China rejects WHO study plan


BEIJING: China has rejected a World Health Organisation (WHO) plan for a second phase of an investigation into the origin of the coronavirus, which includes the hypothesis that it could have escaped from a Chinese laboratory, a top health official said.

The WHO this month proposed a second phase of studies into the origins of the coronavirus in China, including audits of laboratories and markets in Wuhan city, calling for transparency from authorities.

“We will not accept such an origins-tracing plan as it, in some aspects, disregards common sense and defies science,” Zeng Yixin, vice-minister of the National Health Commission, said yesterday.

He said the plan had listed the hypothesis that China had violated lab regulations and leaked the virus as one of the major research objectives, and he was “very shocked” after reading the proposal.

Zeng said Chinese experts had voiced their concerns and suggestions for improving the investigation plan to the WHO.

“We hope the WHO can carefully consider the advice by Chinese scientists, take investigating the origin of the Covid-19 virus as a scientific question free from political interference, and proactively and properly conduct sustained investigations into the origin of the virus in various countries across the world,” he said.

He reiterated China’s position that some data could not be completely shared due to privacy concerns.The origin of the virus remains contested among experts.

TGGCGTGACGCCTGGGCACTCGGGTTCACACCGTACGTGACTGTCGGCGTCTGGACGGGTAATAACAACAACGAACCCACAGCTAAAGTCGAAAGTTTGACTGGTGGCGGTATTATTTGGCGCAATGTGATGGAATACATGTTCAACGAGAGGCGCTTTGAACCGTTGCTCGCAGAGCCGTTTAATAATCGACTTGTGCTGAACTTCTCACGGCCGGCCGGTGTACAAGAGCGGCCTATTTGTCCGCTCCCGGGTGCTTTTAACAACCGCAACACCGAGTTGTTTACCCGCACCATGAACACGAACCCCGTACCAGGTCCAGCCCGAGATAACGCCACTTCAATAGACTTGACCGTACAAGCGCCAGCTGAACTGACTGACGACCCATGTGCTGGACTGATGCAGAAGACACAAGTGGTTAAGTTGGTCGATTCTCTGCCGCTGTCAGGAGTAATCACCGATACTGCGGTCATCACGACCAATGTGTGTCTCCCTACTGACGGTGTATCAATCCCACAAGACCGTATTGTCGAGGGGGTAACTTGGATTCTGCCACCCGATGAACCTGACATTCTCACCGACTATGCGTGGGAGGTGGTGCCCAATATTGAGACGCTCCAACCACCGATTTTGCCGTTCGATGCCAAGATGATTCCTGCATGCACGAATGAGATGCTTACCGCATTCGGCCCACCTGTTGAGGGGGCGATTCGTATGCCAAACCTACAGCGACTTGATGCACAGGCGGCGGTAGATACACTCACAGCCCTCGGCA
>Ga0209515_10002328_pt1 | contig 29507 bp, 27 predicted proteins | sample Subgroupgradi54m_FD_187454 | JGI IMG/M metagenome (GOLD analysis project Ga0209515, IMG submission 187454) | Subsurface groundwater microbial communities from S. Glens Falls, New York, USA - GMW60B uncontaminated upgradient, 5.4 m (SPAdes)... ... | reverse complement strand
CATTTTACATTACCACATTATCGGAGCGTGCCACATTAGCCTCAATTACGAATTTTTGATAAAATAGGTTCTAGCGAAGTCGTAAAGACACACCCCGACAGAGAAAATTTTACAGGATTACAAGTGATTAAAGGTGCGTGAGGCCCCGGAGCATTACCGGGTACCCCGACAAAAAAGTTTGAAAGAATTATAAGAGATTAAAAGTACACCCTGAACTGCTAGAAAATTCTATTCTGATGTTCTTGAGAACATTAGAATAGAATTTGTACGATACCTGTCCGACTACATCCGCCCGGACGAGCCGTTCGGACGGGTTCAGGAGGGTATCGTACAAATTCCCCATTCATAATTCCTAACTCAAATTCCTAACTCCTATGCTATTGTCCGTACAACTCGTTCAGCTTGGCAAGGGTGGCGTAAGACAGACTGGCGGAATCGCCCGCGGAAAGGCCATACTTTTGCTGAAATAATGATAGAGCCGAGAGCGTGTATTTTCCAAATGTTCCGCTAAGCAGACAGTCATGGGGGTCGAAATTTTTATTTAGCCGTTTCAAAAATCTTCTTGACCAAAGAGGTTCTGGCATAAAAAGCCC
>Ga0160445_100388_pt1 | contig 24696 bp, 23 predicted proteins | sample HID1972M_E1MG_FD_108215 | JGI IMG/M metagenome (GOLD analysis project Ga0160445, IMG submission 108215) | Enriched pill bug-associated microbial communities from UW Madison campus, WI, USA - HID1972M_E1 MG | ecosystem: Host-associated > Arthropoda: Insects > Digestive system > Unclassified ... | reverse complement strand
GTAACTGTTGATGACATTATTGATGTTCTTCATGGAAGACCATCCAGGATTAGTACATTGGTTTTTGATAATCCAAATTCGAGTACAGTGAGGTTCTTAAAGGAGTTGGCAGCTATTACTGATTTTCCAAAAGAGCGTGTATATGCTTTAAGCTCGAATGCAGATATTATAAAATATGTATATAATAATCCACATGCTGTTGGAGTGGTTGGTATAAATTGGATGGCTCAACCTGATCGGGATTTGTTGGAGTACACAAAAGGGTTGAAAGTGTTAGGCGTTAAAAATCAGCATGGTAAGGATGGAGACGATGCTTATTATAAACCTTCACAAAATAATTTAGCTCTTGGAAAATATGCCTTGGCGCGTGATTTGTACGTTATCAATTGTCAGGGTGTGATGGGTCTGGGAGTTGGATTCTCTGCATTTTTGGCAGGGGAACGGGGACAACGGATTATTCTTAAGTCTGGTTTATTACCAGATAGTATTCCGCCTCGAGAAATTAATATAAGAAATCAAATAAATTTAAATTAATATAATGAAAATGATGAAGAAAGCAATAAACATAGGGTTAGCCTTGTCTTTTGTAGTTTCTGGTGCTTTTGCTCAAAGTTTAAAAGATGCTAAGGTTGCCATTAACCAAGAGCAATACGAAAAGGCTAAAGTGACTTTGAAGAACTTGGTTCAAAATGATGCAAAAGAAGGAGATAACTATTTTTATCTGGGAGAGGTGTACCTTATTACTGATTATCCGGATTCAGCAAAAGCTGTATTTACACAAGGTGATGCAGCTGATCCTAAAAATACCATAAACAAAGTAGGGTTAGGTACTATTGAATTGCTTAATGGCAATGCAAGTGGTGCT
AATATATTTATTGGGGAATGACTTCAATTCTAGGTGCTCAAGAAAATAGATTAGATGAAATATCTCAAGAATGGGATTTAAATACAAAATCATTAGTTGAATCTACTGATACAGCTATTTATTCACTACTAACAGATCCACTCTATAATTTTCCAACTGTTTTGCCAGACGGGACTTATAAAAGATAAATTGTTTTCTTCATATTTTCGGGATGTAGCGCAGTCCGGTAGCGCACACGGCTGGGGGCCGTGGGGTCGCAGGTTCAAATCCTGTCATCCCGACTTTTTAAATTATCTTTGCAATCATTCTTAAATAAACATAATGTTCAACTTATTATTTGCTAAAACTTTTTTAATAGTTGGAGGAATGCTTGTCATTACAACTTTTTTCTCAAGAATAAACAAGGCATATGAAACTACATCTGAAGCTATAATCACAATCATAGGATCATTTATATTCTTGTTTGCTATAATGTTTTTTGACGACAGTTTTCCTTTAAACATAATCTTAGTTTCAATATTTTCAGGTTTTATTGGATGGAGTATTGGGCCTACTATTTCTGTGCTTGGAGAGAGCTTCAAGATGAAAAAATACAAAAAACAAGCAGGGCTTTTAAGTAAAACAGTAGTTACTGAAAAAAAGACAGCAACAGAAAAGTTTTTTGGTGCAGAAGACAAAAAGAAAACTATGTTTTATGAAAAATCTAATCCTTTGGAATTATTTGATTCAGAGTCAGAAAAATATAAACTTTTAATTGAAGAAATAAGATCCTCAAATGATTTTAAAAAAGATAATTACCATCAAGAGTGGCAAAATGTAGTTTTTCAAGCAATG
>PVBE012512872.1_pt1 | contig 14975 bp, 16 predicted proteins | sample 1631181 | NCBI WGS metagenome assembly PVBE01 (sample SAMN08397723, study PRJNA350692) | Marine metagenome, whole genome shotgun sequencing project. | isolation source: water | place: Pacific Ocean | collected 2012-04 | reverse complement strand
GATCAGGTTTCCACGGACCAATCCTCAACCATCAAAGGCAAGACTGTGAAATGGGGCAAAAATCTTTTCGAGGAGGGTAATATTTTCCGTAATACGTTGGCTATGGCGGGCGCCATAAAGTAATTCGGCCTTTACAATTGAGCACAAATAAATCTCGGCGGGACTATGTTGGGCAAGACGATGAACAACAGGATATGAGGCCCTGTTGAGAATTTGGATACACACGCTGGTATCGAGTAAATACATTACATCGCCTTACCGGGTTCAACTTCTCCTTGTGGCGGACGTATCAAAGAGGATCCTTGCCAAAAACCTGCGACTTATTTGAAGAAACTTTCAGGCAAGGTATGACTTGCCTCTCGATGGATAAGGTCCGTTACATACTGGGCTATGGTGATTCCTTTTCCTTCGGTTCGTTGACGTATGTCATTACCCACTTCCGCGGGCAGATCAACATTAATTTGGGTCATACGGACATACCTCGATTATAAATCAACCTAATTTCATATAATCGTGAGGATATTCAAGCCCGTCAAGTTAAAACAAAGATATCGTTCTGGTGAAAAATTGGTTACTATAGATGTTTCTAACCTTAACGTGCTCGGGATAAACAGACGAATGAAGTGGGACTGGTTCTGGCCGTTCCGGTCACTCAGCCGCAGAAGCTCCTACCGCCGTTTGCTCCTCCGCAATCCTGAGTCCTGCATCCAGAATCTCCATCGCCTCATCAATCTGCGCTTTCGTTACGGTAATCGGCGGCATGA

The first known cases emerged in Wuhan in December 2019. The virus was believed to have jumped to humans from animals being sold for food at a city market.

In May, US President Joe Biden ordered aides to find answers to questions over the origin, saying that US intelligence agencies were pursuing rival theories potentially including the possibility of a laboratory accident in China.

Zeng, along with other officials and Chinese experts at the news conference, urged the WHO to expand origin-tracing efforts beyond China to other countries.

“We believe a lab leak is extremely unlikely and it is not necessary to invest more energy and efforts in this regard,” said Liang Wannian, the Chinese team leader on the WHO joint expert team.

More animal studies should be conducted, in particular in countries with bat populations, he said.

Liang said the lab leak hypothesis could not be entirely discounted but suggested that if evidence warranted, other countries could look into the possibility that it had leaked from their labs. — Agencies

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